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The Development of Language: What Parents Should Know

Updated: Aug 15, 2023

Babies come into the world with the ability to learn any language they are exposed to with the early years being the easiest time to pick up on language comprehension and production. From before they are even born, babies are exposed to language and as they transition from womb to world they begin to make sense of how language works.

What does this mean for parents and caregivers?

Talk to your baby.

Tell them what to expect. Not only is this respectful, but it helps your baby learn and understand language in a natural and meaningful way. Telling your baby what to expect can look like, “I’m going to pick you up now so we can go get a fresh diaper”. As a newborn, your baby won’t understand what your words mean yet, but over time when you pair the same words with the same actions, they will start to associate the two together and eventually will anticipate what will happen because they have been well prepared.

Receptive language develops before language production. Babies understand what we are saying before they have the skills to speak the words themselves.

What does this mean for parents and caregivers?

  • Expect that your baby will understand you before they begin talking.

  • Model correct speaking and avoid “baby talk”.

  • Model respectful and appropriate communication skills. Examples include: eye contact, turn taking in conversation, gestures and facial expressions.

Babies have a very difficult time tuning out other sounds in their environment to focus on human voices, and go through a phase where they can’t differentiate between the two.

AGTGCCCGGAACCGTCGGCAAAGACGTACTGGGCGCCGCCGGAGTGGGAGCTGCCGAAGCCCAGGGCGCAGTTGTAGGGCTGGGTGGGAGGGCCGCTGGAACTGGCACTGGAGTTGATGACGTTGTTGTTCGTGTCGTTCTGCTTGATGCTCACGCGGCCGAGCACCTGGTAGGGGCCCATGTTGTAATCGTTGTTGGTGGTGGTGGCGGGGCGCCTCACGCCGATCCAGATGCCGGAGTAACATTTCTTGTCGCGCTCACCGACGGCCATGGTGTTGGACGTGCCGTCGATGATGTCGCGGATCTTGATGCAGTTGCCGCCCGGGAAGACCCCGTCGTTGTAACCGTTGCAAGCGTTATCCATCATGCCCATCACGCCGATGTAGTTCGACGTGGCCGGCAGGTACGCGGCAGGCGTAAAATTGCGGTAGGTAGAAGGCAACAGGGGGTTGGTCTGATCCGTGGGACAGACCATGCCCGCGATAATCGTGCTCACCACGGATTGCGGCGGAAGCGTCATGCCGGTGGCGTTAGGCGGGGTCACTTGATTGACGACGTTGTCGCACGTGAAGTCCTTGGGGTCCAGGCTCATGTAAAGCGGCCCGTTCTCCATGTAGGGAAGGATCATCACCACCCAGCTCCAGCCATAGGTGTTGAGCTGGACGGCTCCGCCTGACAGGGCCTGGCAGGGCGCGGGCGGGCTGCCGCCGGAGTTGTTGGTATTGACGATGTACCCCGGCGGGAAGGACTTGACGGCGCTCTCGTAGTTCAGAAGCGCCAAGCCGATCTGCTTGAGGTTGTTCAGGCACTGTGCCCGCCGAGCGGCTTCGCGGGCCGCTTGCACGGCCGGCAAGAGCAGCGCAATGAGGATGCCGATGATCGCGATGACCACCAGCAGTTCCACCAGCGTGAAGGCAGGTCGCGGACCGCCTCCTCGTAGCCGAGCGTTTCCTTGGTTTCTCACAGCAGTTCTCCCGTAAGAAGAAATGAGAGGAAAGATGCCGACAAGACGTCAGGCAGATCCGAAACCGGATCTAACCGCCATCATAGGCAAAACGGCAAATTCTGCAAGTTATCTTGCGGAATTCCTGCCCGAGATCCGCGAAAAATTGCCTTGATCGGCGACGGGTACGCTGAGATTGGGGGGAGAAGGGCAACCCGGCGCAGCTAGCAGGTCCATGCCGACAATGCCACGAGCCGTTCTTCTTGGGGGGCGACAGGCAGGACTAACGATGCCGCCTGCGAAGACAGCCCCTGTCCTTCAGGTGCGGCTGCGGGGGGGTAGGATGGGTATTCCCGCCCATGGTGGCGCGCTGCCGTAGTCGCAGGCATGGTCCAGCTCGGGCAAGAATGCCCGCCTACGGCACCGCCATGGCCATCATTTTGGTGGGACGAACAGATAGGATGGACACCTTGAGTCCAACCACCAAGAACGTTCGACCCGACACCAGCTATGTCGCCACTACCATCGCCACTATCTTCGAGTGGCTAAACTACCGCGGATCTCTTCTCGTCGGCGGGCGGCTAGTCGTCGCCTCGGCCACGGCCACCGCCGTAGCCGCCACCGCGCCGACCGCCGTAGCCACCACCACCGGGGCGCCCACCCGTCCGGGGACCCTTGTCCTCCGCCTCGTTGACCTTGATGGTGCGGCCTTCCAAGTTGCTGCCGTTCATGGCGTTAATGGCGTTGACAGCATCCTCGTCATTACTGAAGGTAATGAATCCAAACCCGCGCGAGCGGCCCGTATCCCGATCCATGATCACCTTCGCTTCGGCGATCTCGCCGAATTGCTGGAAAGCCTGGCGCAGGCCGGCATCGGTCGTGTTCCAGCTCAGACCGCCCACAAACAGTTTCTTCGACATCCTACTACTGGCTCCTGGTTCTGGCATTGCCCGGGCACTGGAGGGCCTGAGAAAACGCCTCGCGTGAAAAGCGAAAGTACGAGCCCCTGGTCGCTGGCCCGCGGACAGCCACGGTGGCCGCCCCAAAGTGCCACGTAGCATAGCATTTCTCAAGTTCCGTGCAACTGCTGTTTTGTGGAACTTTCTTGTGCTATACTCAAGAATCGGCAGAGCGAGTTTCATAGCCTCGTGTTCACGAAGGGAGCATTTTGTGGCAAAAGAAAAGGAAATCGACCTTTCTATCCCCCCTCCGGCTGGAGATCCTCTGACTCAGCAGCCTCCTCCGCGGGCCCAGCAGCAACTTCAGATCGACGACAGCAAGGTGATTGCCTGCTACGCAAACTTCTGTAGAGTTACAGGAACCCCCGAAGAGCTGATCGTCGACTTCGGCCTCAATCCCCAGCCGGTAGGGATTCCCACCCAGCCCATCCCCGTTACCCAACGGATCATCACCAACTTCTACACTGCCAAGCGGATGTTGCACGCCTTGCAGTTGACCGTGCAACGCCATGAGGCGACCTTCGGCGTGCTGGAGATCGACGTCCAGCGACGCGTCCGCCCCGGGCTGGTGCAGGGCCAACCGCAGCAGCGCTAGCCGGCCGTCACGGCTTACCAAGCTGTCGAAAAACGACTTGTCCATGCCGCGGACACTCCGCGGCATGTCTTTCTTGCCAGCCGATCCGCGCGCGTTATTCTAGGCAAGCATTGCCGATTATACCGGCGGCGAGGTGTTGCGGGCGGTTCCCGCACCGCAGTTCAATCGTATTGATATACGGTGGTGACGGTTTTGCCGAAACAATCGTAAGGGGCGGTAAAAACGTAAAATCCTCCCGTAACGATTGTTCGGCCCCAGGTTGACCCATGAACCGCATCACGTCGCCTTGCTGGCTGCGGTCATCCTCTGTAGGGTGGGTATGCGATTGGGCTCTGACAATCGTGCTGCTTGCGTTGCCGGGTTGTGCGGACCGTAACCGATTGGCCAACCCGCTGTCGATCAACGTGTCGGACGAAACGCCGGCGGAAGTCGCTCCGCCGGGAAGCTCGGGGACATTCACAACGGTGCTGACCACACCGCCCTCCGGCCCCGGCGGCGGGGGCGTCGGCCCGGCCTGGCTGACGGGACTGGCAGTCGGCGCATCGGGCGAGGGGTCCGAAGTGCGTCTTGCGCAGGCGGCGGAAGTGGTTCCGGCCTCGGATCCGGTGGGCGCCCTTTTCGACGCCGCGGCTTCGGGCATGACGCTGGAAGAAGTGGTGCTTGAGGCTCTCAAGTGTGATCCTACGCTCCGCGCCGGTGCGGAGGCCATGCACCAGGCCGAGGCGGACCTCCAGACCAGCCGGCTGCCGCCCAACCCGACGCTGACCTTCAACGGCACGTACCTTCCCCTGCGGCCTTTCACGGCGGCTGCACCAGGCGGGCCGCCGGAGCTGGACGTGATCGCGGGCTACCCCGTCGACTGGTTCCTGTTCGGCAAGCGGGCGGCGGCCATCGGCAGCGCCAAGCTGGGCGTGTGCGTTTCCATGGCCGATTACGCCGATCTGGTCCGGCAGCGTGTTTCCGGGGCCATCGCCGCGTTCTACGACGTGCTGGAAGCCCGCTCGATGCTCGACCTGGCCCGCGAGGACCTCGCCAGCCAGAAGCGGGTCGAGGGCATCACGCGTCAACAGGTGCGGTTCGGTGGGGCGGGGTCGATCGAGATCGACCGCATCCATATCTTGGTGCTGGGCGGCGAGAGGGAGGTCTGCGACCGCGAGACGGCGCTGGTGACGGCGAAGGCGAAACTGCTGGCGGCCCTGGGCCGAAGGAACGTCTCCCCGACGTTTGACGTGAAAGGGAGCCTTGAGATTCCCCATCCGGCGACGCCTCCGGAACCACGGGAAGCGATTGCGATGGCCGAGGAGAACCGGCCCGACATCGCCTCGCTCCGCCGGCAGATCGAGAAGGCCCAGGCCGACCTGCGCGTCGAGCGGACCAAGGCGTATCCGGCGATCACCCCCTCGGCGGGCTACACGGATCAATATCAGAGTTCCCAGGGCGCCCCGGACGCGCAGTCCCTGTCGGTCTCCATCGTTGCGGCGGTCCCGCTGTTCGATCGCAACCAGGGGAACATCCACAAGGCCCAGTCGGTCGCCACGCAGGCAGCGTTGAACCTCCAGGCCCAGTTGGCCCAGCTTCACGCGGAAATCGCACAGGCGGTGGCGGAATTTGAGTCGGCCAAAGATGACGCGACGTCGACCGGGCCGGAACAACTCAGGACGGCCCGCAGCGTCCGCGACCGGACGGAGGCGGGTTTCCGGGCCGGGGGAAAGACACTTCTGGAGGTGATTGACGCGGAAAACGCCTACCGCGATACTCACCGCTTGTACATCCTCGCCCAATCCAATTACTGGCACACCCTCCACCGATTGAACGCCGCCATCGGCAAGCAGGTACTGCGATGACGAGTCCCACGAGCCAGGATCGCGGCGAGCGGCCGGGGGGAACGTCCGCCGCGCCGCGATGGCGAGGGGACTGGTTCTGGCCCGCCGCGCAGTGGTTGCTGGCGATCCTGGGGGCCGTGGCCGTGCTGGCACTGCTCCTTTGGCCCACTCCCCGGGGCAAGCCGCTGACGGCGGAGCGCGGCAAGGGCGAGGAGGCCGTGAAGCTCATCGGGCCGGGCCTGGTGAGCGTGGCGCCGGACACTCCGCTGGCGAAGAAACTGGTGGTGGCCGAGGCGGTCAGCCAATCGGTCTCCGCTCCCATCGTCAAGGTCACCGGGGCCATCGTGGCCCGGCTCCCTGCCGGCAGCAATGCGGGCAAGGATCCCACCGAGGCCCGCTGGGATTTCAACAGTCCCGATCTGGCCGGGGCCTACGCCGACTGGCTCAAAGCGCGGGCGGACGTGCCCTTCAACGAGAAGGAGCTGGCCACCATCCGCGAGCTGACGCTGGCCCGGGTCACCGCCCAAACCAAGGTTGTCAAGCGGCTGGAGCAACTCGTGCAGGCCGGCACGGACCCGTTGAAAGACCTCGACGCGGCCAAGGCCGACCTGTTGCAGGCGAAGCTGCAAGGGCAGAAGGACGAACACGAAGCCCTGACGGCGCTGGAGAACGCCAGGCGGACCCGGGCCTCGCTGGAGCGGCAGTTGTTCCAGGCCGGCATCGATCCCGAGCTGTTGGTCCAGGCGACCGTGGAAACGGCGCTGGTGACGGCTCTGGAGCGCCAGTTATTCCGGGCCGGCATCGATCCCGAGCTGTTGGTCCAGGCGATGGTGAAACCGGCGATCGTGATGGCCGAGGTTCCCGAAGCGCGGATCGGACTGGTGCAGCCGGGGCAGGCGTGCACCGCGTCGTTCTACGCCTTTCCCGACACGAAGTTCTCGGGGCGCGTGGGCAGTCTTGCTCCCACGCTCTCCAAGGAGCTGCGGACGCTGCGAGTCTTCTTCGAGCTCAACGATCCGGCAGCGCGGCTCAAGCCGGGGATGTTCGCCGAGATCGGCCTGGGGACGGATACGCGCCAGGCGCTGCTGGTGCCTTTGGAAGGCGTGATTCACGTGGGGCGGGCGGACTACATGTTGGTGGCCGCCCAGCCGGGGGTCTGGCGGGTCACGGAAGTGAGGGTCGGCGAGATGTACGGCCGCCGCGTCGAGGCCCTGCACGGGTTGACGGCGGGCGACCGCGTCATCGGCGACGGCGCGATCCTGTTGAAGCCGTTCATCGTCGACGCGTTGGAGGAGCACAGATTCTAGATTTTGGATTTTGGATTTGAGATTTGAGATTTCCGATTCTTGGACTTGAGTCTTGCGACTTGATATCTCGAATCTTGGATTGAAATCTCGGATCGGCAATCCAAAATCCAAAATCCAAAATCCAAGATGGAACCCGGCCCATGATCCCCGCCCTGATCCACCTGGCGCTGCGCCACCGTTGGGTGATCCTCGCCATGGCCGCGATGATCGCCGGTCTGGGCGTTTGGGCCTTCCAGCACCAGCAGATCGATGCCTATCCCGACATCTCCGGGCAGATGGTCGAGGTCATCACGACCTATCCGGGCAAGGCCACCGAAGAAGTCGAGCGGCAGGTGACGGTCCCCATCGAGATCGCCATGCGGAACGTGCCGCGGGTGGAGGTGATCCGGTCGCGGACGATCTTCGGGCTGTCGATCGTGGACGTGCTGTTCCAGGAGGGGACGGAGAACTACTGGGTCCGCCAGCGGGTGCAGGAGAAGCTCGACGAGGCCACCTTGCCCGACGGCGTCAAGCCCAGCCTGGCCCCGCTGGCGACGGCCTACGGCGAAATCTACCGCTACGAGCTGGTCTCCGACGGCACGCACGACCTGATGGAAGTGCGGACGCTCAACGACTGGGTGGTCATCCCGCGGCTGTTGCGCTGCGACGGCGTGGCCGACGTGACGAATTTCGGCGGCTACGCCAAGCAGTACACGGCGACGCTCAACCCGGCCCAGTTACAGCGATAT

What does this mean for parents and caregivers?

Be conservative and purposeful about background noises in your baby’s environment. Many adults enjoy music or the tv on in the background while they work or clean but it can be very distracting for babies and toddlers who get overstimulated very quickly and who are trying to learn the nuances of language. As much as possible, a quiet environment is ideal. Music has many benefits for children and adults but using it for small amounts of time vs. as background noise is better.

Babies experiment with language and use language to communicate.

What does this mean for parents and caregivers?

  • Respond to your baby’s attempts at language.

  • Put yourself in your baby’s shoes and consider the vulnerability of testing out verbal language for the first time. If and when your baby mispronounces a word, be compassionate in your response and instead of pointing out their error, repeat the word using the correct pronunciation. Over time they will work it all out. Example: Baby- “Boo car”. Parent/Caregiver- “You saw a blue car drive by”.

  • Repeat and expand on your child’s attempts at language. (See example above)

Although much of development in infancy and toddlerhood is predictable and has a definite pattern to it, each child is unique and follows their own rhythm and timetable.

What does this mean for parents and caregivers?

Be patient. Enjoy the process of your child’s language development unfolding. Ensuring your baby feels secure in your relationship will allow them the freedom to experiment with language when they are ready.

If you are looking for individual help CLICK HERE to book a consult today.

Happy Baby

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